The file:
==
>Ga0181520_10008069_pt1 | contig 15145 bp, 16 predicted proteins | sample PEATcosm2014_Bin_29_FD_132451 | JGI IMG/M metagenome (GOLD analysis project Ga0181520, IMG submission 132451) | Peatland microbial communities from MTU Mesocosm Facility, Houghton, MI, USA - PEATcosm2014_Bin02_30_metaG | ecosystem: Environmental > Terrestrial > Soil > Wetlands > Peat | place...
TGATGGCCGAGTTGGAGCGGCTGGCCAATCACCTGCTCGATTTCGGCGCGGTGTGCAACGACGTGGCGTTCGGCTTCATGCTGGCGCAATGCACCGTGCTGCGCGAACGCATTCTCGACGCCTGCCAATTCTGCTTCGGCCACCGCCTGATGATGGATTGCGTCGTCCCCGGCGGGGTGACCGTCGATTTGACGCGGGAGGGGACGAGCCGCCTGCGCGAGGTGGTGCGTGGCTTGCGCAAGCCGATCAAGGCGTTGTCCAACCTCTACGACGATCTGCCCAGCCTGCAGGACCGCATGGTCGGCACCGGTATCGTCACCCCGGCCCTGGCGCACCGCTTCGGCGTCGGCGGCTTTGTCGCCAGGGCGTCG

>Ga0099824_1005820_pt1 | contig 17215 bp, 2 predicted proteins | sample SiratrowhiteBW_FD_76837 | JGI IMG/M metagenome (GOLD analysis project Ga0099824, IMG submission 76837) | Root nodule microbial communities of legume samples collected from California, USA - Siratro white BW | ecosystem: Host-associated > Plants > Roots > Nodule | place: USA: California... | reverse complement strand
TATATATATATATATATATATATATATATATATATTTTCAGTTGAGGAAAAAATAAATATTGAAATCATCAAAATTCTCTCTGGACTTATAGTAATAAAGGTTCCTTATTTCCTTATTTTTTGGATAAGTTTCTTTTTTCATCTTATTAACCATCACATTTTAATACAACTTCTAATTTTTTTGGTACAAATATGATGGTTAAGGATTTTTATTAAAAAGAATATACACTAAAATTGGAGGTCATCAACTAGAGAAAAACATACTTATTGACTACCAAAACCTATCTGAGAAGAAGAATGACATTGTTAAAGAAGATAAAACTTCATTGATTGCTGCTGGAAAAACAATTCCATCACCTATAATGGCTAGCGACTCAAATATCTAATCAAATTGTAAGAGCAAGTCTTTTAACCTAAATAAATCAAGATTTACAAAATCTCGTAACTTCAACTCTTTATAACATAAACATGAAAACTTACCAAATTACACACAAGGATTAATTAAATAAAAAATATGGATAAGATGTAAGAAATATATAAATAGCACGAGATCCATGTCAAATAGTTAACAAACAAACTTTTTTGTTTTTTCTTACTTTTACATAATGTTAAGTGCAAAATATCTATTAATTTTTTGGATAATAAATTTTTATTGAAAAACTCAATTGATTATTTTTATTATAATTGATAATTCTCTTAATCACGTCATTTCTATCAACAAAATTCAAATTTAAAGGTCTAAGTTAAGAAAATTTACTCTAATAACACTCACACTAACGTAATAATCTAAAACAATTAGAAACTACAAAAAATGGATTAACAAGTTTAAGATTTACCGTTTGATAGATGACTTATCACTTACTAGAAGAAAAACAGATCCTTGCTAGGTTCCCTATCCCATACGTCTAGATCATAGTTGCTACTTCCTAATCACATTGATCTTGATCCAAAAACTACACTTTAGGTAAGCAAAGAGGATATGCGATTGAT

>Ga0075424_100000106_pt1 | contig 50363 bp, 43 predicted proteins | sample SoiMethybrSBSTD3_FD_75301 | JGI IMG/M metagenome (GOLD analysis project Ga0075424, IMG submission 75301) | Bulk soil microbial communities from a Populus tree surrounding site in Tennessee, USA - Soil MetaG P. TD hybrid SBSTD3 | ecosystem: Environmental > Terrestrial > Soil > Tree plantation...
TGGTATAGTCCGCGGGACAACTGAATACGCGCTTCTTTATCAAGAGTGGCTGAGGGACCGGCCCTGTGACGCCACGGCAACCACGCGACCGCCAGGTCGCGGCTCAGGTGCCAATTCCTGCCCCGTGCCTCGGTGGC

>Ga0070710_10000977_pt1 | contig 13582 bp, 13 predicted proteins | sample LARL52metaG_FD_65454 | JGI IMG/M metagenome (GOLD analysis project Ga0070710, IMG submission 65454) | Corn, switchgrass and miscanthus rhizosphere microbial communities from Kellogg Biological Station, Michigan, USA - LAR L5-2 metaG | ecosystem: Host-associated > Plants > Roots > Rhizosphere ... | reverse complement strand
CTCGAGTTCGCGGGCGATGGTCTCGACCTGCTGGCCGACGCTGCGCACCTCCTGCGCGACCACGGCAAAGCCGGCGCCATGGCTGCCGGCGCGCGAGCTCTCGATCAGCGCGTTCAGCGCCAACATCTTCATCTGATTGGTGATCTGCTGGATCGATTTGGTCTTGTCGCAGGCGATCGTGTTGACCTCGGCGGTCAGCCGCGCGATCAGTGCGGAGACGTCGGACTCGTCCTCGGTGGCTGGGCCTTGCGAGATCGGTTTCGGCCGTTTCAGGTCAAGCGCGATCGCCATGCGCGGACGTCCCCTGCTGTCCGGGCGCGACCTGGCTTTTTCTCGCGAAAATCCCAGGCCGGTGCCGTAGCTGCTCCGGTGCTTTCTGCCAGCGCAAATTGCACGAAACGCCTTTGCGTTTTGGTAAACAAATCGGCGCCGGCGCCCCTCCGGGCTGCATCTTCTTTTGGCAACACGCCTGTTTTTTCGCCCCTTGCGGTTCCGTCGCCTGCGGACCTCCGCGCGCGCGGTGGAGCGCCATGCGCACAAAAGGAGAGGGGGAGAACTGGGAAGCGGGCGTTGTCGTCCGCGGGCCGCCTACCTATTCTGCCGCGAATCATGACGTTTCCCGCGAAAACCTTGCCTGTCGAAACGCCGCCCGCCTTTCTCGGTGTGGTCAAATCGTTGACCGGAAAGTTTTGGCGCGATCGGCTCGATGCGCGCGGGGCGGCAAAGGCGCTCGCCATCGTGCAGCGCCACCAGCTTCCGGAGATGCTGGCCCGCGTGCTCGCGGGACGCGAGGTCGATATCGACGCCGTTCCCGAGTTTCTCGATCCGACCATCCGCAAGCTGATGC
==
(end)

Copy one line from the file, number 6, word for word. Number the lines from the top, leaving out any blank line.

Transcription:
TGGTATAGTCCGCGGGACAACTGAATACGCGCTTCTTTATCAAGAGTGGCTGAGGGACCGGCCCTGTGACGCCACGGCAACCACGCGACCGCCAGGTCGCGGCTCAGGTGCCAATTCCTGCCCCGTGCCTCGGTGGC